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- But immediately afterward Maggie had reflected that if she drove many nails in she would not be so well able to fancy that the head was hurt when she knocked it against the wall, nor to comfort it, and make believe to poultice it, when her fury was abated; for even aunt Glegg would be pitiable when she had been hurt very much, and thoroughly humiliated, so as to beg her niece's pardon.1.4 — Book 1 Chapter 4 — Tom Is Expected (21% in)
- She stopped to pant a little, reflecting that running away was not a pleasant thing until one had got quite to the common where the gypsies were, but her resolution had not abated; she presently passed through the gate into the lane, not knowing where it would lead her, for it was not this way that they came from Dorlcote Mill to Garum Firs, and she felt all the safer for that, because there was no chance of her being overtaken.1.11 — Book 1 Chapter 11 — Maggie Tries to Run away from Her Shadow (8% in)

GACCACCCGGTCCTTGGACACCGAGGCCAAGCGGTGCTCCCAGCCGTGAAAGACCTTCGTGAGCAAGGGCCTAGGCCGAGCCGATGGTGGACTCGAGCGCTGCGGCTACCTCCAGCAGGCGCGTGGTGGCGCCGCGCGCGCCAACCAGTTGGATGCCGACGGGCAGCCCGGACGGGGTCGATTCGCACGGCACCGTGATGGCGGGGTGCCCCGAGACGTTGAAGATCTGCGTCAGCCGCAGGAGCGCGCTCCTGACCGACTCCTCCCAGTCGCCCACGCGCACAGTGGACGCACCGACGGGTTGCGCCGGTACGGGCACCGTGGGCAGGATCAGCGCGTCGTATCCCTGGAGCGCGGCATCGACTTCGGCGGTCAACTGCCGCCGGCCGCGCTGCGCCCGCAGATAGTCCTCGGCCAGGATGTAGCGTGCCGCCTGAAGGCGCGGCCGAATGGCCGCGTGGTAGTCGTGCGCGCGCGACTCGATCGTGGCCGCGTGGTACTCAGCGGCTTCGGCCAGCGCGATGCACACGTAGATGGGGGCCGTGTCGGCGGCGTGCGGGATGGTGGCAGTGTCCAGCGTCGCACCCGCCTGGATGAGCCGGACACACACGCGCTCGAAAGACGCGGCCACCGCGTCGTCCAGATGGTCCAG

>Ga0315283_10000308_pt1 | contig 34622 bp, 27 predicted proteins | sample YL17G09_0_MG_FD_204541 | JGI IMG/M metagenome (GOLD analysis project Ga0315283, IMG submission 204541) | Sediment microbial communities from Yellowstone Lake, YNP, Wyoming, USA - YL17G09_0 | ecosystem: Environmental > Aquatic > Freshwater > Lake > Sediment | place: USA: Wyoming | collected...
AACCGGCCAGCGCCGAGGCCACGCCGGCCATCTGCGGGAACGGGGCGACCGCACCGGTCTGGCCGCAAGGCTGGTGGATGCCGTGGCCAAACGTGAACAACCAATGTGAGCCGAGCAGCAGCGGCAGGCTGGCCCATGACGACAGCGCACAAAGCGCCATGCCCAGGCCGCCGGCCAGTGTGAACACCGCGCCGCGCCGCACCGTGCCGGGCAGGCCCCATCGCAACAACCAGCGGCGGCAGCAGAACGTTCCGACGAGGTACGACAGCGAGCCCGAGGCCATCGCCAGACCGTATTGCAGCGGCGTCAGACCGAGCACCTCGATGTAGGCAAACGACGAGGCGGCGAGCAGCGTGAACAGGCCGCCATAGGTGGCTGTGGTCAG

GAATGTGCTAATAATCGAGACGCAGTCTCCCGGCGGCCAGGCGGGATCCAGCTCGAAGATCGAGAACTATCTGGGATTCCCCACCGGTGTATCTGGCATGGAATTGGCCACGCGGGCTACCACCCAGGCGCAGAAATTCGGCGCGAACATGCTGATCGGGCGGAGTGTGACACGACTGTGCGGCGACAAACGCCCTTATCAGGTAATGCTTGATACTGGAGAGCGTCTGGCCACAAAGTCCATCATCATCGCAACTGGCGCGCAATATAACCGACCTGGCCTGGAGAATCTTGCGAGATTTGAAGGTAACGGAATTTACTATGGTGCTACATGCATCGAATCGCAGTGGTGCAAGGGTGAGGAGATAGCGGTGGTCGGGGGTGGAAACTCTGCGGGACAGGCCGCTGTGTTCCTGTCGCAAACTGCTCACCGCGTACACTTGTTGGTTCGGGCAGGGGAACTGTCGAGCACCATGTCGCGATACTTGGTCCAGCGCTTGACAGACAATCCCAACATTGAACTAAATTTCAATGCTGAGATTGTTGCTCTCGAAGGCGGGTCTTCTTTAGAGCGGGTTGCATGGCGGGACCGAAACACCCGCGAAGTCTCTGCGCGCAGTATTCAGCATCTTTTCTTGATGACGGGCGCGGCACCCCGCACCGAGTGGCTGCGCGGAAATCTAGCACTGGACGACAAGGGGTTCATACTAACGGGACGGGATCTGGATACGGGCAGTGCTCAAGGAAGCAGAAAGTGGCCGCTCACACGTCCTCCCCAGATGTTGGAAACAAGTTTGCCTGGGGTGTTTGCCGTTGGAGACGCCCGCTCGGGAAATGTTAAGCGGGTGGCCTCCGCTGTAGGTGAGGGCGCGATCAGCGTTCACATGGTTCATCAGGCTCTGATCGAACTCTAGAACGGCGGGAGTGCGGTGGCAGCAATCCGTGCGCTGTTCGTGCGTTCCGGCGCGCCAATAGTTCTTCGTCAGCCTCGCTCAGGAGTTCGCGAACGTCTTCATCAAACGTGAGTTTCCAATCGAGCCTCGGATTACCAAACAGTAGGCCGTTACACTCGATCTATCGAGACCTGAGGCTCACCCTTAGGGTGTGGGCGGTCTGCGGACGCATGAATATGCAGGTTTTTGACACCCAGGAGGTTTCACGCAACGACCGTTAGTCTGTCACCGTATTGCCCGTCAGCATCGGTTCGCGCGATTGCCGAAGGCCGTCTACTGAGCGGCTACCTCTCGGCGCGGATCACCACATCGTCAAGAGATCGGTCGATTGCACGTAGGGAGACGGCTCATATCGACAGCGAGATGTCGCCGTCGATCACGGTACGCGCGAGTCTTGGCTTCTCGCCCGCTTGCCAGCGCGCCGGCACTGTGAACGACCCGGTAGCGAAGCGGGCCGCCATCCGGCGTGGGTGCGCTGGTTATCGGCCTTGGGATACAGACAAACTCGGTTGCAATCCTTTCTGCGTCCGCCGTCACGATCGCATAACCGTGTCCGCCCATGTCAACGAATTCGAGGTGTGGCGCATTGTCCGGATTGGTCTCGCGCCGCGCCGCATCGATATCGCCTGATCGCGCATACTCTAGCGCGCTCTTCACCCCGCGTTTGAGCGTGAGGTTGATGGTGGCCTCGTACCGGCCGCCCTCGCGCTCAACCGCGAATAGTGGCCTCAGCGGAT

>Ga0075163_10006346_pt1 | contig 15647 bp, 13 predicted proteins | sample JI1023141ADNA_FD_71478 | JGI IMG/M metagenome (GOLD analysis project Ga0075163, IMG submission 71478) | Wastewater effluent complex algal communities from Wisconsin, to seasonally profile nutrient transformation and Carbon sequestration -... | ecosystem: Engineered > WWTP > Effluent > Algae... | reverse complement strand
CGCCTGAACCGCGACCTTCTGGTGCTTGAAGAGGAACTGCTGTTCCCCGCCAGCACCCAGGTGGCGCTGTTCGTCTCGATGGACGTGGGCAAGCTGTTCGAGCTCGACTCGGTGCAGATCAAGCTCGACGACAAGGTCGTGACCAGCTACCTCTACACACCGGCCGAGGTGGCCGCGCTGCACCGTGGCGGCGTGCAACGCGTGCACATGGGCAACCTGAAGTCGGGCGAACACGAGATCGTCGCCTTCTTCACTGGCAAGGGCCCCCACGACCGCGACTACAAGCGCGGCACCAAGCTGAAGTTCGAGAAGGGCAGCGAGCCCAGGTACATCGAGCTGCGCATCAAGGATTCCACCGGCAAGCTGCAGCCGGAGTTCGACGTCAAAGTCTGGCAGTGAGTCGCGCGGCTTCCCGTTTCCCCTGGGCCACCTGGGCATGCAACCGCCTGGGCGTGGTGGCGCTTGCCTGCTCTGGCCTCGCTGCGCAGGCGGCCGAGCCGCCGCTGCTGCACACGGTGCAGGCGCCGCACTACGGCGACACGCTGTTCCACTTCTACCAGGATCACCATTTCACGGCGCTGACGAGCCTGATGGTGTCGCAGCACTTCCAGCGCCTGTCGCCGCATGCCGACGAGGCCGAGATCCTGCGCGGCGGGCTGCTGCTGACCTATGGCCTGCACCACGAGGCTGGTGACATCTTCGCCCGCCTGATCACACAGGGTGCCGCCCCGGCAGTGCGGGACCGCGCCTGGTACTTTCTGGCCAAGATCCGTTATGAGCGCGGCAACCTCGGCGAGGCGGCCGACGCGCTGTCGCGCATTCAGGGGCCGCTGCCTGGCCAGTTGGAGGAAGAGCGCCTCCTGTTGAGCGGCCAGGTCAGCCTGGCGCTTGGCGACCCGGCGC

- There was hope that the rain would abate by the morrow; threatenings of a worse kind, from sudden thaws after falls of snow, had often passed off, in the experience of the younger ones; and at the very worst, the banks would be sure to break lower down the river when the tide came in with violence, and so the waters would be carried off, without causing more than temporary inconvenience, and losses that would be felt only by the poorer sort, whom charity would relieve.7.5 — Book 7 Chapter 5 — The Last Conflict (6% in)
There are no more uses of "abate" in The Mill on the Floss.
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